We had a surprise snow last night as part of a complex Nor'easter hot on the tail of Hurricane Sandy. Snow covered the sidewalks and streets, and even more so the plants in our garden that hadn't yet lost their leaves.
It's easy to think about snow as destructive, a harbinger of the cold season to come, a hassle complete with slush and ice. But I try to see the snow as a different sort of phenomenon.
This past summer we got to see a Hopi corn field in the Four Corners region of Arizona. The place being something of a secret, not normally seen by visitors' eyes, complicated arrangements were made to take us to an out of the way spot accessible only by gravel road. The sun was out and it was very hot. The sere ground in every direction looked empty and without vegetation. This wasn't the corn country I knew from the midwest.
When we got to the field it was nothing like I had ever seen, a truly amazing moment. Bundles of young corn plants were growing together in points four paces from the next bundle. The crop, we were told, was planted this way to avoid competition for scarce water. Out of eight seeds planted about two plants were expected to make it to maturity.
There are many spiritual aspects of corn planting and harvesting that I won't discuss right now. Suffice it to say the the photo I'm showing here was not from that field, but from a visitor center some miles away, where it was just barely permissible to take pictures. That gives you some idea how close the spiritual relationship is between the people and their crop.
The subject here is snow and the garden. And the Hopi corn field is more a garden than an acre of farmland. The most amazing thing I learned there is that in the spring, the farmer digs way down in the soil, between eight and 12 inches, to find the moisture from last winter's snowmelt. The seeds are dropped all the way down and covered with sandy soil, which means they have to supply enough energy to the emerging plant to make it all the way to the surface before photosynthesis starts.
I've taught about the physiology of seed germination for years and before this I never imagined planting any seed so deep down. The Hopi corn seeds have been bred by generations of farmers to do the unbelievable job of growing to the surface from an incredible depth.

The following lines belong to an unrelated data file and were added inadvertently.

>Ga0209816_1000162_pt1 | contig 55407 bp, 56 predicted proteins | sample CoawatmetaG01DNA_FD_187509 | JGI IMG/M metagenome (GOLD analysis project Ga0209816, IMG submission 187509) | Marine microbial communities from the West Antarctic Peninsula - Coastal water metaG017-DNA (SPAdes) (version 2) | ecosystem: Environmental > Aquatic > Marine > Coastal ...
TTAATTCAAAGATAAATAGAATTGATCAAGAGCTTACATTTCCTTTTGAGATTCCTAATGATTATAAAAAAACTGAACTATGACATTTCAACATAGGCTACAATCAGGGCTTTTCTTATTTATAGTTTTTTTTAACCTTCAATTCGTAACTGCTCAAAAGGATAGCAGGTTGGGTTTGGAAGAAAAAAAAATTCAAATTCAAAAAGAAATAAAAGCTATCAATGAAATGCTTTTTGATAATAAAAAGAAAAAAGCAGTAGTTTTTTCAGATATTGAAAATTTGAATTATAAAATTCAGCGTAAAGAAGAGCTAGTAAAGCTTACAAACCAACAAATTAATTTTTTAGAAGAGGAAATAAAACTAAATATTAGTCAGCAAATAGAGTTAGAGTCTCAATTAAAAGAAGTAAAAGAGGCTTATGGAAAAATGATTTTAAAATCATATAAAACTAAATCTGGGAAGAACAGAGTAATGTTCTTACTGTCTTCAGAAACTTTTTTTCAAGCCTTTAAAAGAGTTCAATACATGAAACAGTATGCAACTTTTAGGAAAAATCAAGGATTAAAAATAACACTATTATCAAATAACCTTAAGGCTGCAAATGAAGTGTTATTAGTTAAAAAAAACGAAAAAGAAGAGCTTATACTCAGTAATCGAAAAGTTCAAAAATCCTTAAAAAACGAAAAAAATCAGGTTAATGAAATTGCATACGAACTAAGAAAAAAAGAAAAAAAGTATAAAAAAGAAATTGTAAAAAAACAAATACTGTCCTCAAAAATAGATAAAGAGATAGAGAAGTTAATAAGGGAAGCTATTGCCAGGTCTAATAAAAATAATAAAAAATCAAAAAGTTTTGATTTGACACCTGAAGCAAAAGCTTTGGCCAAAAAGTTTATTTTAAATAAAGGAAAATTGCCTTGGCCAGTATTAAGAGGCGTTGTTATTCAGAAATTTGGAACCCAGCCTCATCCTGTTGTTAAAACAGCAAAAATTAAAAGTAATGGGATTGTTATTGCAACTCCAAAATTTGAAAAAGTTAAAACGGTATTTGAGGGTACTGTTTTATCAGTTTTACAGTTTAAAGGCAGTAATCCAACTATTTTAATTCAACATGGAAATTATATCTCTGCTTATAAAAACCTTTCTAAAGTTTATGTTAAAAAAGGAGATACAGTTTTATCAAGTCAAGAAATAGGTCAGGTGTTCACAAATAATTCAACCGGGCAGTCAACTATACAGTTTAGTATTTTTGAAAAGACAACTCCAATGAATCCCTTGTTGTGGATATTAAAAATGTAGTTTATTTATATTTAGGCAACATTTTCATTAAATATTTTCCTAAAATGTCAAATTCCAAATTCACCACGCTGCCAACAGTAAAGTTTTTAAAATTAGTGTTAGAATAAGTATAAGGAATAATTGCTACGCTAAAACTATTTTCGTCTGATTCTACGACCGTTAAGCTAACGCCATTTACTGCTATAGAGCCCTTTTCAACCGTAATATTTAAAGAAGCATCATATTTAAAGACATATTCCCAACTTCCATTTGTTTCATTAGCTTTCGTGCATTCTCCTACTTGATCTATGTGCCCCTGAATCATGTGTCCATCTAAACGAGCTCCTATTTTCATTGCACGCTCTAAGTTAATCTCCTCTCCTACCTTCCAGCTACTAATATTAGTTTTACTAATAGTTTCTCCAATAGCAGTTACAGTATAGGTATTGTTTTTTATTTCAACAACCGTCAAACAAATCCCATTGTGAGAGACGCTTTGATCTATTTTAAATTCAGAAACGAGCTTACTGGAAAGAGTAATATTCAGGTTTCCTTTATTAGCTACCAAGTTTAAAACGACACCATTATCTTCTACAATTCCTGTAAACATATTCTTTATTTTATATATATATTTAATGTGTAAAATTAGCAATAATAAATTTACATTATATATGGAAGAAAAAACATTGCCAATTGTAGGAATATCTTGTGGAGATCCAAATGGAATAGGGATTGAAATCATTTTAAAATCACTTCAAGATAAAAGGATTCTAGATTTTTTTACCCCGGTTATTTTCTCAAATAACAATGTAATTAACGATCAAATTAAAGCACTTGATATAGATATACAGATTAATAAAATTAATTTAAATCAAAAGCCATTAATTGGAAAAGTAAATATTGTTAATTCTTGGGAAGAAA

All this says something about snow and our relationship to it. Here in the East where we have plenty of rain all season, snow is a nuisance. Ecologically it plays a role of insulating the soil and the slowly emerging plants at the surface, but in terms of the moisture it provides snow is not that significant. From the perspective of a farmer in the Four Corners who is planting without irrigation, the winter snow holds the key to next year's crop.
Corn came to the Four Corners from as far as Central America. Down in the highlands of Chiapas in southern Mexico, I saw it growing straight up the hillside to the rainforest. Moisture in Chiapas is abundant and available year-round.
As corn migrated north humans learned new ways to grow it successfully. They did more than subsist, whole civilizations thrived with a diet of corn as their basis. Humans have grown corn with and without irrigation for thousands of years. One of the gifts of indigenous Americans to the world is that they are geniuses at farming. For generations they have observed their landscape, recognized it as a sacred gift, and used it with respect. As we face catastrophic climate change in our time we should think long and hard about how to grow and nurture crops in accordance with the environment.